**Introduction - Digital Signals and Logic Gates****Basic Logic Gates****Example****Problem***Go to Next Chapter or Home Page*

Engineers know that it is easier to design devices than multi-state devices. In logic systems, variables, circuits, statements, etc., can be treated in one of two distinct states: true or false, yes or no, on or off, present or absent, energized or not energized, conducting or non-conducting, high voltage or low voltage, and so on.

In digital electronics, we distinguish two distinct values of
voltage, V_{H} corresponding to the higher of the two voltages and
V_{L} corresponding to the lower of the two voltages. There are three
ways in which we can assign binary values to these voltages :

1.We shall use positive logic throughout this course. The description of the other two assignments can be found in elsewhere [Ref.1].Positive logic assignment: True [ 1 ] : V_{H}False [ 0 ] : V_{L}2.Negative logic assignment: True [ 1 ] : V_{L}False [ 0 ] : V_{H}3.Mixed logic assignment: Allow the designers to use positive or negative logic at any point in their design, as they desire.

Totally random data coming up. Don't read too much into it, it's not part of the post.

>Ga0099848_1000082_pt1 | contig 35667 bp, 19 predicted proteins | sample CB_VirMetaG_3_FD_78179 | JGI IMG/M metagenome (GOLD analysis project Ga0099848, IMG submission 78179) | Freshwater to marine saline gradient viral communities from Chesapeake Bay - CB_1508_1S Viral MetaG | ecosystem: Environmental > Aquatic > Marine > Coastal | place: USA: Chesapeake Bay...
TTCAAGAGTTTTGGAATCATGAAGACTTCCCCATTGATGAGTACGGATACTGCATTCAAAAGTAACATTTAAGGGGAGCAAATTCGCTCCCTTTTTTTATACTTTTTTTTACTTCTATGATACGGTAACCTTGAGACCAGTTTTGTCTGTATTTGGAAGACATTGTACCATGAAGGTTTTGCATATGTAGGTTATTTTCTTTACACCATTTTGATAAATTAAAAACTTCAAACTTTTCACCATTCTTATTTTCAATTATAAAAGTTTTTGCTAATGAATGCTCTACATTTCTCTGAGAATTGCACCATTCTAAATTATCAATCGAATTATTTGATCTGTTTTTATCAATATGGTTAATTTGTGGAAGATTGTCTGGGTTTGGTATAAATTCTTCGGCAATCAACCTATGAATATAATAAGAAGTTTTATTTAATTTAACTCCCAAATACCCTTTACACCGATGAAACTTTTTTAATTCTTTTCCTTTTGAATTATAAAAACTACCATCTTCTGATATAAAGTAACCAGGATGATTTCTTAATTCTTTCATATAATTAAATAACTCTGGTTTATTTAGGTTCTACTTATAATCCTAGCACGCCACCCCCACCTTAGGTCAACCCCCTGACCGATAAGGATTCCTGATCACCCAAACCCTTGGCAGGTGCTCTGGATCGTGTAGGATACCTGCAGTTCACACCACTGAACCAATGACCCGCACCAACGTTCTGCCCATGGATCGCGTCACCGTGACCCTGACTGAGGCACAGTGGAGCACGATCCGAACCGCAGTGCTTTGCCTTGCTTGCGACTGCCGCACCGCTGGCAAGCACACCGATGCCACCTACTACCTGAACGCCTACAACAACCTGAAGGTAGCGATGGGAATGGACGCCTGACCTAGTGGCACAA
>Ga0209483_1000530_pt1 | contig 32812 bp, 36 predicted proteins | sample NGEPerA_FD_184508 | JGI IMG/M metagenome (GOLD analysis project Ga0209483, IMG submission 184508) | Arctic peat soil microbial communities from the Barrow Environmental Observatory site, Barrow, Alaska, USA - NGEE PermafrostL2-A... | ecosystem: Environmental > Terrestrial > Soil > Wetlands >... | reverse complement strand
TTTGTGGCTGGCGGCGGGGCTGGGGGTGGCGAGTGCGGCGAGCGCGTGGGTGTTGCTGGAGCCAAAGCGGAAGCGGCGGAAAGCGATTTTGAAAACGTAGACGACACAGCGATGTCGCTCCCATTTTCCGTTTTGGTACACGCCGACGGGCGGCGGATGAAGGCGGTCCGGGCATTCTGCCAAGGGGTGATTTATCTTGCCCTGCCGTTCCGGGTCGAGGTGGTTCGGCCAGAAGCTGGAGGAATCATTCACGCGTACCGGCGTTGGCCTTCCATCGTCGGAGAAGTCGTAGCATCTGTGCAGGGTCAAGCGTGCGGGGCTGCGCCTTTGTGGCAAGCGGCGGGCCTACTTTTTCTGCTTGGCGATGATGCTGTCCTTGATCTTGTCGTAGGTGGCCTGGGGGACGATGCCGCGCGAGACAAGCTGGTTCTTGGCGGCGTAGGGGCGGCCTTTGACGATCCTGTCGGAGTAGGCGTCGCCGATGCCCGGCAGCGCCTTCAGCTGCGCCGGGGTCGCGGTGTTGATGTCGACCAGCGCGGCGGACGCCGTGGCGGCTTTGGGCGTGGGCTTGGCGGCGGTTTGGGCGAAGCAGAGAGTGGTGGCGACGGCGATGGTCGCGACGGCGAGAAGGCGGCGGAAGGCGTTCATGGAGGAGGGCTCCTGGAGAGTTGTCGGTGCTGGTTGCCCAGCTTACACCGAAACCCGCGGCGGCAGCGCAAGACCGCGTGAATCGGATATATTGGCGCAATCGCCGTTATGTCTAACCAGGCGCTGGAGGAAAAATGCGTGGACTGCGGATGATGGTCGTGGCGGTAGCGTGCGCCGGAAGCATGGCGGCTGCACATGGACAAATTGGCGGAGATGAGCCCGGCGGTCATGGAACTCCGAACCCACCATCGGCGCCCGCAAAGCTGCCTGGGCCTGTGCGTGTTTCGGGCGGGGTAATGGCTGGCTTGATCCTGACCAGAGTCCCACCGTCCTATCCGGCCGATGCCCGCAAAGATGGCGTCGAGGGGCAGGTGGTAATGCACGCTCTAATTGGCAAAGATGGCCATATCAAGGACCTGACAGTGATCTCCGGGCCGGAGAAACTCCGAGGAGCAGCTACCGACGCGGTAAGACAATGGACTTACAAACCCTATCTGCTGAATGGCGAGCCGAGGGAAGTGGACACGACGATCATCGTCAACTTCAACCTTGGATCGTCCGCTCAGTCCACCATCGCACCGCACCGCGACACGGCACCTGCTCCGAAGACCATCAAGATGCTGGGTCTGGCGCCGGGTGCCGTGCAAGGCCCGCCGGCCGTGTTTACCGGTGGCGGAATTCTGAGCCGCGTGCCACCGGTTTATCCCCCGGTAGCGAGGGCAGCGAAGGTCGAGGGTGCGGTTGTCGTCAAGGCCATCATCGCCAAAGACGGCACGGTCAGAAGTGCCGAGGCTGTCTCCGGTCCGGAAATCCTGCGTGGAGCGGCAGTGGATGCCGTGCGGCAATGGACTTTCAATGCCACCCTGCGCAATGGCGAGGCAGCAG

All digital systems can be constructed by only three basic logic gates. These basic gates are called the AND gate, the OR gate, and the NOT gate. Some textbooks also include the NAND gate, the NOR gate and the EOR gate as the members of the family of basic logic gates. The description of the operations of these gates are listed below [Ref.2]:

**AND gate**- The AND gate is a circuit which gives a high output (logic 1)
if all its inputs are high. A dot () is used to indicate the
AND operation. In practice, however, the dot is
*usually omitted*. **OR gate**- The OR gate is a circuit which gives a high output if one or
more of its inputs are high. A plus sign (+) is used to
indicate the OR operation.
**NOT gate**- The NOT gate is a circuit which produces at its output the
negated (inverted) version of its input logic. The circuit is
also known as an
*inverter*. If the input variable is A, the inverted output is written as . **NAND gate**- The NAND gate is a NOT-AND circuit which is equivalent to an
AND circuit followed by a NOT circuit. The output of the NAND
gate is high if any of its inputs is low.
**NOR gate**- The NOR gate is a NOT-OR circuit which is equivalent to an OR
circuit followed by a NOT circuit. The output of the NOR gate
is low if any of its inputs is high.
**EOR gate**- The Exclusive-OR gate is a circuit which gives a high output
if either of its two inputs is high, but not both. A
encircled plus sign () is used to indicate the EOR operation.

__Figure 1.1__ Symbols for logic gates

The functions of these basic building blocks are summarized by
means of a *Truth Table* as shown in Table 1.1. The table
shows *all possible* input/output combinations for two inputs.
A truth table with n inputs (logic variables) has 2^{n} rows.

__Table 1.1__ Truth table representation of logic gates

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